13. Let it cool, remove the divergence cone, then drill through the isthmus between the two cones. Just mount the tube in a drill press vise and use whatever size drill bit you want the throat to be. I am sure this could be done with a hand drill in a pinch, or even to press the two forming cones together so that the throat is cast-in.
In that last picture, the nozzle is not well sealed. Notice the gap between it and the tubing wall. That is why I cut it off and re-cast it. But first I took a picture because it shows how the converging cone shapes up. Nice and smooth, except for the ridge where the steel cone overlapped itself.
14a. Solid header. You might wonder how the other end of the tube is sealed. Well, it's pretty crude, but I cast plugs of aluminum in a short section of tubing, and glue them in with epoxy. A flat plug of aluminum foil is pounded into the bottom, and the tubing wrapped with wet paper toweling. The molten aluminum is allowed to cool until it will starts to lose its glow and begins to cling to the can, then it is poured. This makes for a loose fitting plug, which can be driven out of the tubing.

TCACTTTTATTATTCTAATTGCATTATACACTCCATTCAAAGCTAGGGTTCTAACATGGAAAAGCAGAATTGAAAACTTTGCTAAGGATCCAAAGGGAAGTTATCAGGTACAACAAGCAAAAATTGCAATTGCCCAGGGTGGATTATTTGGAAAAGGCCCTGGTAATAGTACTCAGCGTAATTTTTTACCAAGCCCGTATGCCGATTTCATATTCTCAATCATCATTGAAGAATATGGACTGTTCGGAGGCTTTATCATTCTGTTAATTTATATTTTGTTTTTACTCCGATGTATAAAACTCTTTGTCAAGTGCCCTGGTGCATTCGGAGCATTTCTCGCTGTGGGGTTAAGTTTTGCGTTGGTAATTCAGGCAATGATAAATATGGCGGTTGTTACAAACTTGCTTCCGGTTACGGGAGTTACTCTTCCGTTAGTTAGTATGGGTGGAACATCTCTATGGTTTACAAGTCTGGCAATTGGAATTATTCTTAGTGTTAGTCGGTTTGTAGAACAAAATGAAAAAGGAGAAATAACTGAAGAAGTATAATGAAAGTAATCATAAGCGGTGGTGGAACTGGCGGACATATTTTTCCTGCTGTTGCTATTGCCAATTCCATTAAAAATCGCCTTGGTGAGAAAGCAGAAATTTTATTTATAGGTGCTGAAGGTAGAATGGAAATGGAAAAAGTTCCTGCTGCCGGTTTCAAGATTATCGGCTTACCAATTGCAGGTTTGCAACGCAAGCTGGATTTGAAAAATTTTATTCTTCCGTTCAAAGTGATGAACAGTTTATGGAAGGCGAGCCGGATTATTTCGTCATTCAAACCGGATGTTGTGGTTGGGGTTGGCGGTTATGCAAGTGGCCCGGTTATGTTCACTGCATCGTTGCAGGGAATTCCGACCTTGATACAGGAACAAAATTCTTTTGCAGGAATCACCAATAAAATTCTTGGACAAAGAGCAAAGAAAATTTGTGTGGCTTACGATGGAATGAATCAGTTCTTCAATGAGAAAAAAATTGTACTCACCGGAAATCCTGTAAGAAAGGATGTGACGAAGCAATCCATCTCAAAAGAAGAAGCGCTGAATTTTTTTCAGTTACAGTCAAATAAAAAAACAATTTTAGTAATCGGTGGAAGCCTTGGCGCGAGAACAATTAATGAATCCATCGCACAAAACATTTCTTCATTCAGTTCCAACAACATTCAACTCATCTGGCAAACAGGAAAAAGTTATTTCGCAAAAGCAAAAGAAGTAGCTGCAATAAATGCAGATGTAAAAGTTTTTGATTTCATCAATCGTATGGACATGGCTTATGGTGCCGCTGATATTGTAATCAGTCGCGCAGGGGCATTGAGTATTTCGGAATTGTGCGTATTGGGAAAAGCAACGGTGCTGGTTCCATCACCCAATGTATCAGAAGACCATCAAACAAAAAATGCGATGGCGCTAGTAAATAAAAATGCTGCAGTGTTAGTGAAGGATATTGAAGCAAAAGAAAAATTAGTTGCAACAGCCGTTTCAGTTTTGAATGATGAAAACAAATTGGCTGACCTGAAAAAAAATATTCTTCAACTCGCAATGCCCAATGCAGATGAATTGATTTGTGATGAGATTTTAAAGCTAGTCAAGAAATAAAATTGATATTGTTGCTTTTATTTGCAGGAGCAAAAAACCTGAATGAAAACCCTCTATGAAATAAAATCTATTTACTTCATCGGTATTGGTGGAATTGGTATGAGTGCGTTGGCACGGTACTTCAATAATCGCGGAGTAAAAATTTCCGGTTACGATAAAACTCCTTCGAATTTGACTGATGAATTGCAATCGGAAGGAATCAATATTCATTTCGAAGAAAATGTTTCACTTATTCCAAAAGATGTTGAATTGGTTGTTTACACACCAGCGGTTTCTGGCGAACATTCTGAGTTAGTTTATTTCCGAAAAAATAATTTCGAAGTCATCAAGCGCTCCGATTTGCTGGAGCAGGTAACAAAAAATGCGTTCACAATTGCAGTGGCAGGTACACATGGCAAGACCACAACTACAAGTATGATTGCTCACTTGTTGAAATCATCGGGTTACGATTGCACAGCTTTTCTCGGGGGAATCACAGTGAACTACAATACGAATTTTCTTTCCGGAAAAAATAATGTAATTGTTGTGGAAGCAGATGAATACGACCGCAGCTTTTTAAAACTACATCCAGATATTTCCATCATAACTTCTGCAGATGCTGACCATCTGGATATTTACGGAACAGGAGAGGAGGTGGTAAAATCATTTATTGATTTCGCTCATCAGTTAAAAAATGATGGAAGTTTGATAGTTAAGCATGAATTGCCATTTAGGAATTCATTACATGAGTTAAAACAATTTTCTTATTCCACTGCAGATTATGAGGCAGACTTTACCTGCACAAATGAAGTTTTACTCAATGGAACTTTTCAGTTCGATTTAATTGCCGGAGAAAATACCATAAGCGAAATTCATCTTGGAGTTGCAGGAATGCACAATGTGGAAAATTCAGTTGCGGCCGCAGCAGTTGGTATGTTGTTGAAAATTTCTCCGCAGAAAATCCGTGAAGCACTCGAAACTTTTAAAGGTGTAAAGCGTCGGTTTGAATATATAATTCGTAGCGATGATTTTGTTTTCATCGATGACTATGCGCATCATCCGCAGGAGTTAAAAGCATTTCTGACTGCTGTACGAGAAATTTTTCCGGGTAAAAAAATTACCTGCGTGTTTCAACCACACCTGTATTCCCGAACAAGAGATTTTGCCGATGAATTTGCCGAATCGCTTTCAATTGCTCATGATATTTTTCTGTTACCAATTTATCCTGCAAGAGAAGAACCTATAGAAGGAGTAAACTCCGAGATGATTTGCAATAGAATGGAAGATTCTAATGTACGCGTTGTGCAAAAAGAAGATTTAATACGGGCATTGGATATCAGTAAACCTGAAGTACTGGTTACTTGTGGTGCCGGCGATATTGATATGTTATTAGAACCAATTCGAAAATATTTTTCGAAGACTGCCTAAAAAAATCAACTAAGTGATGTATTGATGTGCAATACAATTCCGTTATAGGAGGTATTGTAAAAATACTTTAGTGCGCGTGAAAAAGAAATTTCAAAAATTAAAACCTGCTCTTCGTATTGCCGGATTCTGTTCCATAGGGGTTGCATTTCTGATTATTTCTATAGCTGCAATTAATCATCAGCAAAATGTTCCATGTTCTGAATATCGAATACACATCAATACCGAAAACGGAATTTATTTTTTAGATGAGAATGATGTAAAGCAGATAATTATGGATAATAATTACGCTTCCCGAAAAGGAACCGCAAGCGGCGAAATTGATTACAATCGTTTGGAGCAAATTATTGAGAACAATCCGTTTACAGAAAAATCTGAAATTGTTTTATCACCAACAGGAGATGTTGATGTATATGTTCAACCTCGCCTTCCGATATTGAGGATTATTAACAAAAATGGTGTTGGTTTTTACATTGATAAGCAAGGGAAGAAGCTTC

A hole is drilled and tapped in one end. After firing, the plug is extracted by driving in a small screw, heating the tube gently with a propane torch until the epoxy softens, then pulling the plug out with pliers.
14b. Propellant header. For a burn-through ejection initiator with tracking smoke, I often make a cylindrical plug of propellant which is catalyzed with 1% Fe2O3. The catalyst helps to prevent the header from going out when the pressure drops as main charge burns out. It is glued-in with epoxy, with a small hole exposing the top of the header to the ejection charge.
Remember that this header adds an end-burner to whatever grain is in
the case, increasing the Kn ratio a little.
Also note that the first part of the header will burn very fast while exposed to the pressure of the burning propellant grain. When the grain burns out, the header will slow to its 1-atmosphere burn rate. A couple of my test engines "ejected" too quickly when I forgot about the pressure-burn.
Remnants of epoxy can be removed by heating the tube, and wiping it
out with a brush or a stick wrapped with paper toweling.
The last little bit of glue is sanded out before reloading the casing. I suspect that my failure to do this caused a couple of blown headers.